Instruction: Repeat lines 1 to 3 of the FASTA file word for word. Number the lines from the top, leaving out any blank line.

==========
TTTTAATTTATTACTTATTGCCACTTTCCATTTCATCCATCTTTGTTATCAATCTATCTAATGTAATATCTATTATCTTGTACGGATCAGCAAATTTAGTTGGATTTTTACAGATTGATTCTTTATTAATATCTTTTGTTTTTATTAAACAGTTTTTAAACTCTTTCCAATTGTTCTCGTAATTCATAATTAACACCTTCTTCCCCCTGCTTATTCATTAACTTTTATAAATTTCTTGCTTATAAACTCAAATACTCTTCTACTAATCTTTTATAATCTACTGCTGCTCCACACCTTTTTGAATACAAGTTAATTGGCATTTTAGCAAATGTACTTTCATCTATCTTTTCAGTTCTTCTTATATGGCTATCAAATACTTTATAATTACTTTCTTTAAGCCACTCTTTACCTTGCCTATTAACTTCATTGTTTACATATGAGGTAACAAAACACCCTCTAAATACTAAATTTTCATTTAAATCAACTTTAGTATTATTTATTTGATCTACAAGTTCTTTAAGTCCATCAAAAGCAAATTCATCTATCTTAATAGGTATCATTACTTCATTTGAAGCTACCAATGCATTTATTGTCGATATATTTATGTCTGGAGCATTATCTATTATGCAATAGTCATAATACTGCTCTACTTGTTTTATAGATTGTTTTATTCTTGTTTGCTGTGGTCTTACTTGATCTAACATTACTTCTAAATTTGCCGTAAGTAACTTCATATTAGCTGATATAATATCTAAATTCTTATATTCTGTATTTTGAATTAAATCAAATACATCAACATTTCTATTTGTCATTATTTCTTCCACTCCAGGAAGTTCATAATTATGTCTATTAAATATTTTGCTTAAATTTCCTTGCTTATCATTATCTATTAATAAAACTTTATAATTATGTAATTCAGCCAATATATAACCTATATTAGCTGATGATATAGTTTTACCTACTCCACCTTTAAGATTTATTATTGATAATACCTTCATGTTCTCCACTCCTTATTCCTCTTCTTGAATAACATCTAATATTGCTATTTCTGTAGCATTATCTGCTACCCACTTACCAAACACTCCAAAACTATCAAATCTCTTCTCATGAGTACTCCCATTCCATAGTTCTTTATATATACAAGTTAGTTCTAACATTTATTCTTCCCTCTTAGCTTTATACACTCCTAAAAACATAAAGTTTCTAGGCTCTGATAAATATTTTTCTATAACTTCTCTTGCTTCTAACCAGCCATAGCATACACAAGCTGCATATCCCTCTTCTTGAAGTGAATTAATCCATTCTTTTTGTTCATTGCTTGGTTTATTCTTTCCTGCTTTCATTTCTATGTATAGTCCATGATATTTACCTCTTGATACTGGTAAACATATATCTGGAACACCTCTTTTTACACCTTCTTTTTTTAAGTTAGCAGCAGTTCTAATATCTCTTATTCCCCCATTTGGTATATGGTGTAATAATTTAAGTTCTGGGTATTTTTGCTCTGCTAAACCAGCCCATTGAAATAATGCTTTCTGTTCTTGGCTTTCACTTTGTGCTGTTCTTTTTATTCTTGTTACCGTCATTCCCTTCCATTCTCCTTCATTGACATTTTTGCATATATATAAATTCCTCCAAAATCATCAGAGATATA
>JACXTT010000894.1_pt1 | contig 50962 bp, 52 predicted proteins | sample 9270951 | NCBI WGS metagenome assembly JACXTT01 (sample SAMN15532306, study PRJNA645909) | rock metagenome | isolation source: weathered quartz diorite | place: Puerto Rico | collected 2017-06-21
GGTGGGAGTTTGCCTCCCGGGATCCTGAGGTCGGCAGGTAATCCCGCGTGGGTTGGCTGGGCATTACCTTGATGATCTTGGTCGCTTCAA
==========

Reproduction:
TTTTAATTTATTACTTATTGCCACTTTCCATTTCATCCATCTTTGTTATCAATCTATCTAATGTAATATCTATTATCTTGTACGGATCAGCAAATTTAGTTGGATTTTTACAGATTGATTCTTTATTAATATCTTTTGTTTTTATTAAACAGTTTTTAAACTCTTTCCAATTGTTCTCGTAATTCATAATTAACACCTTCTTCCCCCTGCTTATTCATTAACTTTTATAAATTTCTTGCTTATAAACTCAAATACTCTTCTACTAATCTTTTATAATCTACTGCTGCTCCACACCTTTTTGAATACAAGTTAATTGGCATTTTAGCAAATGTACTTTCATCTATCTTTTCAGTTCTTCTTATATGGCTATCAAATACTTTATAATTACTTTCTTTAAGCCACTCTTTACCTTGCCTATTAACTTCATTGTTTACATATGAGGTAACAAAACACCCTCTAAATACTAAATTTTCATTTAAATCAACTTTAGTATTATTTATTTGATCTACAAGTTCTTTAAGTCCATCAAAAGCAAATTCATCTATCTTAATAGGTATCATTACTTCATTTGAAGCTACCAATGCATTTATTGTCGATATATTTATGTCTGGAGCATTATCTATTATGCAATAGTCATAATACTGCTCTACTTGTTTTATAGATTGTTTTATTCTTGTTTGCTGTGGTCTTACTTGATCTAACATTACTTCTAAATTTGCCGTAAGTAACTTCATATTAGCTGATATAATATCTAAATTCTTATATTCTGTATTTTGAATTAAATCAAATACATCAACATTTCTATTTGTCATTATTTCTTCCACTCCAGGAAGTTCATAATTATGTCTATTAAATATTTTGCTTAAATTTCCTTGCTTATCATTATCTATTAATAAAACTTTATAATTATGTAATTCAGCCAATATATAACCTATATTAGCTGATGATATAGTTTTACCTACTCCACCTTTAAGATTTATTATTGATAATACCTTCATGTTCTCCACTCCTTATTCCTCTTCTTGAATAACATCTAATATTGCTATTTCTGTAGCATTATCTGCTACCCACTTACCAAACACTCCAAAACTATCAAATCTCTTCTCATGAGTACTCCCATTCCATAGTTCTTTATATATACAAGTTAGTTCTAACATTTATTCTTCCCTCTTAGCTTTATACACTCCTAAAAACATAAAGTTTCTAGGCTCTGATAAATATTTTTCTATAACTTCTCTTGCTTCTAACCAGCCATAGCATACACAAGCTGCATATCCCTCTTCTTGAAGTGAATTAATCCATTCTTTTTGTTCATTGCTTGGTTTATTCTTTCCTGCTTTCATTTCTATGTATAGTCCATGATATTTACCTCTTGATACTGGTAAACATATATCTGGAACACCTCTTTTTACACCTTCTTTTTTTAAGTTAGCAGCAGTTCTAATATCTCTTATTCCCCCATTTGGTATATGGTGTAATAATTTAAGTTCTGGGTATTTTTGCTCTGCTAAACCAGCCCATTGAAATAATGCTTTCTGTTCTTGGCTTTCACTTTGTGCTGTTCTTTTTATTCTTGTTACCGTCATTCCCTTCCATTCTCCTTCATTGACATTTTTGCATATATATAAATTCCTCCAAAATCATCAGAGATATA
>JACXTT010000894.1_pt1 | contig 50962 bp, 52 predicted proteins | sample 9270951 | NCBI WGS metagenome assembly JACXTT01 (sample SAMN15532306, study PRJNA645909) | rock metagenome | isolation source: weathered quartz diorite | place: Puerto Rico | collected 2017-06-21
GGTGGGAGTTTGCCTCCCGGGATCCTGAGGTCGGCAGGTAATCCCGCGTGGGTTGGCTGGGCATTACCTTGATGATCTTGGTCGCTTCAA